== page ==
Courtesy of Lincoln Yearbook Team
How do you let people know about your work if your job requires confidentiality? This is the tricky predicament for school psychologist Jim Hanson, who, ironically, may be Lincoln’s best kept secret.
For nearly 28 years, Hanson has been working with students who have educational disabilities, such as Attention-Deficit/Hyperactivity Disorder, dyslexia or emotional challenges like depression, anxiety, autism and more. He recognizes that students need mental support and that high school can be a challenging period in many of their lives.
“High school can be one of the most wonderful but also one of the most terrible times in life, so I’m very lucky to be able to support students who are getting through tough times,” he said.
With the rise of COVID-19, Hanson has noticed an increase in students that have come to see him.
“Some of the latest reports from the CDC indicate that anxiety and depression have increased for most teenagers during and after distance learning,” he said. “I’m seeing about twice the number of students I usually do, with less time. I will only be at Lincoln three days a week [compared to previous years, when I was at the school full time].”
Despite the overwhelming amount of new students coming to see him, Hanson enjoys meeting students and inspiring them to overcome their hardships.
“I really like working with students who are going through difficult times,” he said. “For me, it’s an honor to see how strong they are and to help keep them going.”
Hanson requests that students respect the gender-neutral bathroom, as he expresses a fondness towards lesbian, gay, bisexual, transgender, queer, intersex and two-spirit (LGBTQI-2S) students, as well as students of color and students who are new to the U.S. Hanson himself has a husband of 30 years, allowing him to understand and empathize with LGBTQI-2S students.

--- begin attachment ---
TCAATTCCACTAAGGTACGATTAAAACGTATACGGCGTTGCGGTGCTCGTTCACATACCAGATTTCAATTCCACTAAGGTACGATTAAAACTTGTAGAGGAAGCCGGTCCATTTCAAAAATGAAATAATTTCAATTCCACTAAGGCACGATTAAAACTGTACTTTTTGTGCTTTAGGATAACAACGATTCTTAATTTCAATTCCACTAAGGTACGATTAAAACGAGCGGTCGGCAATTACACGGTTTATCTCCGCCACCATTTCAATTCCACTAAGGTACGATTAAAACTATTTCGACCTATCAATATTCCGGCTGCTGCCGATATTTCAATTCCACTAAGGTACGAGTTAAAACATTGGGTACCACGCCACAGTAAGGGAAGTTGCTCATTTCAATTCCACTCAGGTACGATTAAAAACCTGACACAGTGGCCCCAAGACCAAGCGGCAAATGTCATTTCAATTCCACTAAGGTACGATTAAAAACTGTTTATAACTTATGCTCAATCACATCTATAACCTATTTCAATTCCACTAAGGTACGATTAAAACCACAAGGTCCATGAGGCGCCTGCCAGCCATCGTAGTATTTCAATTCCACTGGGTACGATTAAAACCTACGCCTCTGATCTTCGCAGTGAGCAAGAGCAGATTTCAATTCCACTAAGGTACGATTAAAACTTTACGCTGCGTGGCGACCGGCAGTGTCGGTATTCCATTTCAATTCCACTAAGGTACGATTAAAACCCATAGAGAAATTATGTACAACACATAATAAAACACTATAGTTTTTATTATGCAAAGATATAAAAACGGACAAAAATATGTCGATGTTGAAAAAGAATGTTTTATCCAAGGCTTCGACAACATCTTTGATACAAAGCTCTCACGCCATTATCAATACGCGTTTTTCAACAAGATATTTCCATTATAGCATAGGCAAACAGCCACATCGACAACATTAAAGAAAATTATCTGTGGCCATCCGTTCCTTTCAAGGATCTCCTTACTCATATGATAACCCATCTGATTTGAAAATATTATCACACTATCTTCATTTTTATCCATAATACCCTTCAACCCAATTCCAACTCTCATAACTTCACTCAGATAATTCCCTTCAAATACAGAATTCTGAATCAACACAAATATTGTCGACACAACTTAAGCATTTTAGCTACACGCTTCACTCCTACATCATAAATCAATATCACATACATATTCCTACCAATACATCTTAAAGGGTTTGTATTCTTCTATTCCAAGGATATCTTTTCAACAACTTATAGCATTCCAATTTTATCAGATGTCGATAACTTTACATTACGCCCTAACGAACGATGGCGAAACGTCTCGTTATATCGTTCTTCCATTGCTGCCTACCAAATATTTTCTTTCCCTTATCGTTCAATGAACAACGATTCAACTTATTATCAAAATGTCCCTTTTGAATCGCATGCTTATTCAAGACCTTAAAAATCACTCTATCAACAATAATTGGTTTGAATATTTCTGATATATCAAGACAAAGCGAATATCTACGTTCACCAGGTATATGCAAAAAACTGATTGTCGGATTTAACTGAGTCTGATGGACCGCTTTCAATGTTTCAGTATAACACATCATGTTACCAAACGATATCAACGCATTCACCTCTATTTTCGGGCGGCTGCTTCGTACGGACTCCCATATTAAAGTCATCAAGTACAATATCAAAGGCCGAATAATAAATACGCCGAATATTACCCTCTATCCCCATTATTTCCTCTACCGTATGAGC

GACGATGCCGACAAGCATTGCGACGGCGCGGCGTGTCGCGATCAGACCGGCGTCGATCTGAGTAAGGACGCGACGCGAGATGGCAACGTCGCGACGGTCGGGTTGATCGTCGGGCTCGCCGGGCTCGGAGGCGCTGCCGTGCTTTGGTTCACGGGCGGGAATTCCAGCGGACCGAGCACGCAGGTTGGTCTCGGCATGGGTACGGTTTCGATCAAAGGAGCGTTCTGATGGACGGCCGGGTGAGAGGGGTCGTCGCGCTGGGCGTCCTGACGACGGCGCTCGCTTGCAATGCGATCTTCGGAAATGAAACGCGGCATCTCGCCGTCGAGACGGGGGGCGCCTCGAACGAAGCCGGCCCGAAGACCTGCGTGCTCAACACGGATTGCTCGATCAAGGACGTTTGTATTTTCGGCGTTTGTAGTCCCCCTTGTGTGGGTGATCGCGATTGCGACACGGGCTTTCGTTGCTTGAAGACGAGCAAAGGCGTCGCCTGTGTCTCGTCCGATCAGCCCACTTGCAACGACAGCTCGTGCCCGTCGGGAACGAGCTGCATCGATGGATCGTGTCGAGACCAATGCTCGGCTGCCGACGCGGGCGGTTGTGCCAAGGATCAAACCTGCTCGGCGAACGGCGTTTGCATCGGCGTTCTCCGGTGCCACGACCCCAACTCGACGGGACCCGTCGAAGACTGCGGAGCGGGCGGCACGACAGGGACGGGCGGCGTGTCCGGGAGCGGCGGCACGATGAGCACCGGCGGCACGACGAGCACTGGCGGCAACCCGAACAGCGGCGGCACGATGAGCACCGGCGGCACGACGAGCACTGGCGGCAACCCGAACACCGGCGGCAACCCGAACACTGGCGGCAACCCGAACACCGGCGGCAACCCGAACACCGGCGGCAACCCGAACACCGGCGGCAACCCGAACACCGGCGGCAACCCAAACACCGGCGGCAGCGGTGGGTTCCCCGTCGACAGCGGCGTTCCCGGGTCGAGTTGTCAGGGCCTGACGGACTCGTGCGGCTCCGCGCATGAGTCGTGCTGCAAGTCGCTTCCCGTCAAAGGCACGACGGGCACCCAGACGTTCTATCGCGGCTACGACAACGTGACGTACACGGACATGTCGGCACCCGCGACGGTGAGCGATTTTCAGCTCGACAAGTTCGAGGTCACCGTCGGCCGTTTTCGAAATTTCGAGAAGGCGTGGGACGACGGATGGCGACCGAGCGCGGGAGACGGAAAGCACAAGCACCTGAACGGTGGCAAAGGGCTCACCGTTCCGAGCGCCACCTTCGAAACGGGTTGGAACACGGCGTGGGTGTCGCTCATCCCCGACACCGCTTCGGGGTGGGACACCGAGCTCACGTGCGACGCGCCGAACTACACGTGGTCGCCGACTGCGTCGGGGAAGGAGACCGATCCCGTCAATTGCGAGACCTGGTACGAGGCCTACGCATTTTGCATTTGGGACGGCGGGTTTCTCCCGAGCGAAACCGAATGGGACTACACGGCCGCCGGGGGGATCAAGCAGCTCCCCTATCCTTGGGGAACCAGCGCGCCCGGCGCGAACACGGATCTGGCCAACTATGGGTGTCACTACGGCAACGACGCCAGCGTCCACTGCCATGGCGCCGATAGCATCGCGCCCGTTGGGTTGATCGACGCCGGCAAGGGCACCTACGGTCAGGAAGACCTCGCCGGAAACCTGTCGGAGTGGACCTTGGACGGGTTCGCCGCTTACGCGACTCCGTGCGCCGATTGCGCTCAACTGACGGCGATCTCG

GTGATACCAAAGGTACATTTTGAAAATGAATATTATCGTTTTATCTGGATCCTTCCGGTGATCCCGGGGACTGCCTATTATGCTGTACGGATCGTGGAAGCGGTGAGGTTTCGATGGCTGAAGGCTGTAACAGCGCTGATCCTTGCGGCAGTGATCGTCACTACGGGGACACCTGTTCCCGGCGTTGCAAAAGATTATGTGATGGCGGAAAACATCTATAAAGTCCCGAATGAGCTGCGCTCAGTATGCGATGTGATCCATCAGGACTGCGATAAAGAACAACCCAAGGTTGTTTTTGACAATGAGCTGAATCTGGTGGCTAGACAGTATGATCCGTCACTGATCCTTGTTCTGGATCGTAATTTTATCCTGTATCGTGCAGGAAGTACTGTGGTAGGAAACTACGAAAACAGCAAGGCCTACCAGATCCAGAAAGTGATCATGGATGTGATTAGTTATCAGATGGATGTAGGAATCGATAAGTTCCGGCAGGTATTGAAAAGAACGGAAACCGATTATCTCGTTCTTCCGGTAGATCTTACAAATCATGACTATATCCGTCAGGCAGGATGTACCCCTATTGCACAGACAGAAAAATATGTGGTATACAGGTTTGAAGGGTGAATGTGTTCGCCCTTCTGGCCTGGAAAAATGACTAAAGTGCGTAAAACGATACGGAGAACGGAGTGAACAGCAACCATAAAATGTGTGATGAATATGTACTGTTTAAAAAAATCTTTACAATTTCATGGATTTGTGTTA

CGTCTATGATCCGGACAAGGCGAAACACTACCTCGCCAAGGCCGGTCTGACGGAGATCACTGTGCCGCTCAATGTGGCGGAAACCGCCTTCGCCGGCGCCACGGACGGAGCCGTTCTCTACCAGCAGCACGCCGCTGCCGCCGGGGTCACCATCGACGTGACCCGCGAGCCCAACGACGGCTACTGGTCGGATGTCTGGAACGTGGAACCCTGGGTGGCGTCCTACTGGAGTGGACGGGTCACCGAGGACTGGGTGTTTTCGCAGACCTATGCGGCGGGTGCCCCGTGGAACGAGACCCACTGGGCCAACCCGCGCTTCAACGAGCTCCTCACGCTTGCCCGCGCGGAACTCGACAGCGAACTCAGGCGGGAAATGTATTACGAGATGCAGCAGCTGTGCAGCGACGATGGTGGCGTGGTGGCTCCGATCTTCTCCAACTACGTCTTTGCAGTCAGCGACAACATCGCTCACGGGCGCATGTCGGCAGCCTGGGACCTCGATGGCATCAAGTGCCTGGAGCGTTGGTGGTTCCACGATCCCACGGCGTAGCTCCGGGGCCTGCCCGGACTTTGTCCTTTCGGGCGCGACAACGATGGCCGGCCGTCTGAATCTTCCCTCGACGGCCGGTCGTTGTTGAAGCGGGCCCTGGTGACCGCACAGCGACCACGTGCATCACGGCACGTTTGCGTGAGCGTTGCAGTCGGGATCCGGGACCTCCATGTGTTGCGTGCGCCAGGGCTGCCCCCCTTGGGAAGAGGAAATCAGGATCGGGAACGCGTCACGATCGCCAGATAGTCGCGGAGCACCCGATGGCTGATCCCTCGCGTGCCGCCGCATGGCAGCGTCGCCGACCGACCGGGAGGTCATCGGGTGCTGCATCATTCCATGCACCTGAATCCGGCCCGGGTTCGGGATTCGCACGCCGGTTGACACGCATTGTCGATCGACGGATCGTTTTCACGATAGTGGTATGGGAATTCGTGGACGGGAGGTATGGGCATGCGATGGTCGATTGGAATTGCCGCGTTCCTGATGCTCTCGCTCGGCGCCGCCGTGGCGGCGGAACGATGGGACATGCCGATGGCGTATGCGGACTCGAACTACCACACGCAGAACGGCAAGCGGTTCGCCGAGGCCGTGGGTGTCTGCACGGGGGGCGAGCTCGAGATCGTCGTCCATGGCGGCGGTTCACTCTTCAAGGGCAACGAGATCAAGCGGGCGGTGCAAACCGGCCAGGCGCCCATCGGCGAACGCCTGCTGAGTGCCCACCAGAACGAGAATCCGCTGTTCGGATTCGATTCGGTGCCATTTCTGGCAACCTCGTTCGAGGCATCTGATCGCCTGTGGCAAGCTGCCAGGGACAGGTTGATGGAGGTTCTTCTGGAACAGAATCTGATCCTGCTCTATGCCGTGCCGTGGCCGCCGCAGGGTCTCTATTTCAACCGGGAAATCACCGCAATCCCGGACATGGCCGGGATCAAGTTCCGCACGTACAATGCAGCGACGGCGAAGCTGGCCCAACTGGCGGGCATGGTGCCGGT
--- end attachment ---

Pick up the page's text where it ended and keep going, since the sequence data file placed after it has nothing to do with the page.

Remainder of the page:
“I’ve noticed that almost all of the students I’ve mentioned have one thing in common: a great compassion for other people,” Hanson said. “I think people who have suffered have a lot of compassion for other people. Respect for what people have dealt with and simple kindness are traits I truly value.”
Hanson recommends reaching out to a counselor first for emotional struggles, unless these struggles are related to suicide or self-harm, in which case he encourages students to come directly to him.
“If it’s a safety issue, then please come down to my office [in the counseling center] and knock on the door, even if I have a sign up [on the door]. If it’s not urgent, the most reliable way to reach me is to email me,” he said.
Above all else, Hanson wishes for students at Lincoln to make the school a safe and welcoming environment.
“My message to students [is] simple,” he said.“Be kind.”
To reach Hanson, email [email protected], call 503-916-6087 or visit him in the counseling center on Tuesdays, Wednesdays or Thursdays.
Please note that Hanson is a mandatory reporter for issues such as abuse, suicide or violence when inflicted upon oneself or others, but informs the student before such a report is made. Otherwise, all conversations are confidential.